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Acacia hammondii facts for kids

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Hammond's wattle
Scientific classification
Genus:
Acacia
Species:
hammondii
Acacia hammondiiDistMap418.png
Occurrence data from AVH

Acacia hammondii, also known as Hammond's wattle, is a tree or shrub belonging to the genus Acacia and the subgenus Juliflorae that is native across northern Australia.

Description

The tree or shrub typically grows to a height of 2.5 to 5 metres (8 to 16 ft). It has smooth or fibrous and fissured bark. The angular and resinous branchlets can be glabrous or slightly haired and have with prominent lenticels. Like most species of Acacia it has phyllodes rather than true leaves. The phyllodes have a linear or narrowly elliptic shape and are flat and straight or slightly curved. The thinly coriaceous and stiff phyllodes are 2.5 to 8.5 cm (0.98 to 3.35 in) in length and 3 to 7.5 mm (0.12 to 0.30 in) in width and have many stomates with two obvious main acentral nerves. It blooms from May to July producing yellow flowers. The cylindrical flower-spikes have a length of 1 to 2.3 cm (0.39 to 0.91 in). Following flowering cultrate to narrowly oblong, glabrous seed pods form that are straight-sided and are 3 to 6 cm (1.2 to 2.4 in) in length and 5 to 8 mm (0.20 to 0.31 in) wideand have a papyraceous texture. The dark brown to black seeds have a broadly elliptic shape and are 3.5 to 5 mm (0.14 to 0.20 in) wide with a pale and almost closed areole.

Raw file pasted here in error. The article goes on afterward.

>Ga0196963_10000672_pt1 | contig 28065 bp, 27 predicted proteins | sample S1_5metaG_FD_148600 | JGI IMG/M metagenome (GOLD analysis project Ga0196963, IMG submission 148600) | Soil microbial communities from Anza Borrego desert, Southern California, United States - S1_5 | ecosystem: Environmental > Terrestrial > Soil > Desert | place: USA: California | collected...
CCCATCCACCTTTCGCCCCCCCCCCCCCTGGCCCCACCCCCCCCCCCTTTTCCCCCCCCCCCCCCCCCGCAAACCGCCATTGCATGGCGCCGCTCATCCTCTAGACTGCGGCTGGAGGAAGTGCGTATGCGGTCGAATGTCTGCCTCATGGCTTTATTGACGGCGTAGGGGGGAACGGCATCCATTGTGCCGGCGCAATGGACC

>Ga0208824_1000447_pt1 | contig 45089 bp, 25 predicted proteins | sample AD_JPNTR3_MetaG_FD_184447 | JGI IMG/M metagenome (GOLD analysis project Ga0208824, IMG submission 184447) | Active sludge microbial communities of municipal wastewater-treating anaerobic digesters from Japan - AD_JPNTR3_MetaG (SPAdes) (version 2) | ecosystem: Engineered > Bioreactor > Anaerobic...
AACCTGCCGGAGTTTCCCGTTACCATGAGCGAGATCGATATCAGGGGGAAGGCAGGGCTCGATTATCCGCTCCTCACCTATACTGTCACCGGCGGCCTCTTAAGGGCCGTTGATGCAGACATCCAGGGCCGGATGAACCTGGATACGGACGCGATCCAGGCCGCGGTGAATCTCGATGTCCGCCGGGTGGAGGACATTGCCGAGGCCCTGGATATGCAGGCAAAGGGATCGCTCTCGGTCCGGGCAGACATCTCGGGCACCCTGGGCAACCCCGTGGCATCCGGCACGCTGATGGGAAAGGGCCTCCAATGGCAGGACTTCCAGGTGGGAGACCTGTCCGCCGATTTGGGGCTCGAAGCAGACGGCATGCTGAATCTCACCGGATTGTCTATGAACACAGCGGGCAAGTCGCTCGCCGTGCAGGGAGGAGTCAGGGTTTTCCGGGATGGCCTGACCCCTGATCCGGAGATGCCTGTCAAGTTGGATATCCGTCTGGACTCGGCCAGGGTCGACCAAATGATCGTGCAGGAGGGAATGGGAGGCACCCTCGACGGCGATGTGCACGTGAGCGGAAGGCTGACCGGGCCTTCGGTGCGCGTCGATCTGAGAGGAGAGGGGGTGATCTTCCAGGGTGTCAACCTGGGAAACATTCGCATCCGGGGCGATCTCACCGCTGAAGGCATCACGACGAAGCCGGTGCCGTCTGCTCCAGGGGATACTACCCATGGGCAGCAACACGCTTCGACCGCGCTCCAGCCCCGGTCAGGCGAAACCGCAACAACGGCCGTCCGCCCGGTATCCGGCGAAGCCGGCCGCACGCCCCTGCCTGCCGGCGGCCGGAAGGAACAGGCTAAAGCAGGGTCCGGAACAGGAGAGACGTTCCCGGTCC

Distribution

In is endemic across tropical parts of northern Australia in Western Australia, the Northern Territory and Queensland. It is found as far west as the Kimberley region of Western Australia. It is quite common in coastal and subcoastal areas around the lower part of the Gulf of Carpentaria including the offshore islands. It is far less common in western inland parts of the Northern Territory and eastern parts of Queensland. It grows well in sand, sandy loam, clay and stony lateritic soils as a part of open Eucalyptus woodland communities scattered through the grassy understorey.

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